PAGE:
My name is Beth Wood and I have been a Mathematics instructor here at Clinton Community College for the past 20 – something years. In my free time, I like to spin, weave, and knit. I have a weaving studio in the basement of my condo. My mother started weaving in 1980 and I would now and then weave something on one of her looms. What I really wanted to do is to learn how to spin yarn. So, when my mother and I went to a weaving/spinning market in 1994, I spent my time trying out all of the different spinning wheels. I finally decided I would learn on a drop spindle and if I liked it, then I would learn how to spin on a wheel. Three months later I had a wheel and was spinning away like a madwoman. So what does one do with an abundance of handspun wool? What you do is learn how to weave. After borrowing one of my mother’s looms and asking a lot of questions, I started weaving neck scarves.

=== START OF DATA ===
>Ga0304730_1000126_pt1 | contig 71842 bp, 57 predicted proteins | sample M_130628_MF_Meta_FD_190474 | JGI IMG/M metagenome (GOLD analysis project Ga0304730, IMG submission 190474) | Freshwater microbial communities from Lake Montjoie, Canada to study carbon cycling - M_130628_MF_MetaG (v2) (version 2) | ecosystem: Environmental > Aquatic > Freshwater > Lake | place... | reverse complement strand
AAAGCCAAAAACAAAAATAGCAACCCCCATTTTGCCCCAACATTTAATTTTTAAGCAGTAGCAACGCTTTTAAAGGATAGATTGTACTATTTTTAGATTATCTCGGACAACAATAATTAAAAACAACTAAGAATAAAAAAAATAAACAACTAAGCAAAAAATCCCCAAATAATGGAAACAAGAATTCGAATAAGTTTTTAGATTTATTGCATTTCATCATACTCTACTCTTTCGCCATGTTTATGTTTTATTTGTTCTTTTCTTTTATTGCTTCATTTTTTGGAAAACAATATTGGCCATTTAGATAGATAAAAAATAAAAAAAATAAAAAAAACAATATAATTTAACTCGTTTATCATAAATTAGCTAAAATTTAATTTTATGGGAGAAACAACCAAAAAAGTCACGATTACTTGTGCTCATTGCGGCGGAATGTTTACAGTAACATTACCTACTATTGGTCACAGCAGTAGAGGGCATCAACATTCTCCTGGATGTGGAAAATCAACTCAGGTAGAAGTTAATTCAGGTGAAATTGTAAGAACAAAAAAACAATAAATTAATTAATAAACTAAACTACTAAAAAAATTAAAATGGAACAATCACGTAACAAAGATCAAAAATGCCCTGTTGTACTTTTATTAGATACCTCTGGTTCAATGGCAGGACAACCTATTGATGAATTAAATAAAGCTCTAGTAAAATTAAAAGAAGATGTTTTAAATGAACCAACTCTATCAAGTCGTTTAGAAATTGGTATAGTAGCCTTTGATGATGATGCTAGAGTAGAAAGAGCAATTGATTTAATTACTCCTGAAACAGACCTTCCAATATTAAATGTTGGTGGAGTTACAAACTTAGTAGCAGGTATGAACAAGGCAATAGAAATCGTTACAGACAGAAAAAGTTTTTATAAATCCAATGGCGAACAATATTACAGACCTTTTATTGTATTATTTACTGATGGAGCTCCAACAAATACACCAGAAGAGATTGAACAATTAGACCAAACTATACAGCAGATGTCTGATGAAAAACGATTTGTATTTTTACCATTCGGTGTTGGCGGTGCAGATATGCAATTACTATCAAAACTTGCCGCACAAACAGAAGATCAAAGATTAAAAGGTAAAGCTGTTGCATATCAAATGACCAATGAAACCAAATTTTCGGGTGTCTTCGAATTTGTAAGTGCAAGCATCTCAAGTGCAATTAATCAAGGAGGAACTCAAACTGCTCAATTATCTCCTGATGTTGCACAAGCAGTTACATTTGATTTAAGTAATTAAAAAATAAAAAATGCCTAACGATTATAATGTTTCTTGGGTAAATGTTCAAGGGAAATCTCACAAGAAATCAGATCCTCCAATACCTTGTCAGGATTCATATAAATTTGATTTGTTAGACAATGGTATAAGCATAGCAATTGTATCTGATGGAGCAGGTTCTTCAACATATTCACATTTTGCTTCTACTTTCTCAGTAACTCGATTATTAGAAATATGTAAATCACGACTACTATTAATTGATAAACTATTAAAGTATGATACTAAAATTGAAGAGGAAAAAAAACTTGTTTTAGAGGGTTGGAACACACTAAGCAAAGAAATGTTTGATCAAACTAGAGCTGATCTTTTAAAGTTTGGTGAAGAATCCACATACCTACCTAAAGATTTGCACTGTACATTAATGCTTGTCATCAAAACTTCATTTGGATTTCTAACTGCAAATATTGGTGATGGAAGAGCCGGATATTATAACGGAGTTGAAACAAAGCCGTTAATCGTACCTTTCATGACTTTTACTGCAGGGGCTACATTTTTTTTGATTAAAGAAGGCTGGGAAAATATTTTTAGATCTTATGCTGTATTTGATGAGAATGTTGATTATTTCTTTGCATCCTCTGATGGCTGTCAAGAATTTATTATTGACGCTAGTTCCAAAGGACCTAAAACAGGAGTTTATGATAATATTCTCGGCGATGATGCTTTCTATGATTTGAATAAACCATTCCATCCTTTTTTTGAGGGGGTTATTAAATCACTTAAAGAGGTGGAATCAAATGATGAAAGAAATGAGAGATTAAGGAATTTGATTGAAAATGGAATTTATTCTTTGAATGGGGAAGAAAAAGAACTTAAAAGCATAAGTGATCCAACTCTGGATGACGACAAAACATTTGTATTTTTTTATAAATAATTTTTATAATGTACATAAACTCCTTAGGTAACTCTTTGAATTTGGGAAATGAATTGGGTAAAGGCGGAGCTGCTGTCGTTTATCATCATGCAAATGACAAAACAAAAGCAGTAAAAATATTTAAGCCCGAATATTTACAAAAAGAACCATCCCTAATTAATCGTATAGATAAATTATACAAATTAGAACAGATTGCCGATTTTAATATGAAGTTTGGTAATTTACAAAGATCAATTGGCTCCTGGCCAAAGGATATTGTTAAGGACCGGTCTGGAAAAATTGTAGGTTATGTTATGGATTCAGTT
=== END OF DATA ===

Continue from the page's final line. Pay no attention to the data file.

So what inspires me to weave? Sometimes it is the challenge of trying out a new threading or type of weaving such as using a binomial expansion to design a strip for towels **. Other times it is finding a yarn that is neat and wanting to see how it works up when woven. I like the mathematical challenge of figuring how long of a warp I will need for a project and whether or not I have enough yarn for it. Yes, weaving requires some knowledge of mathematics, but it also requires attention to detail. So when I weave, I use a combination of mathematics and creativity.
Look up **Ada Dietz for an example. Read More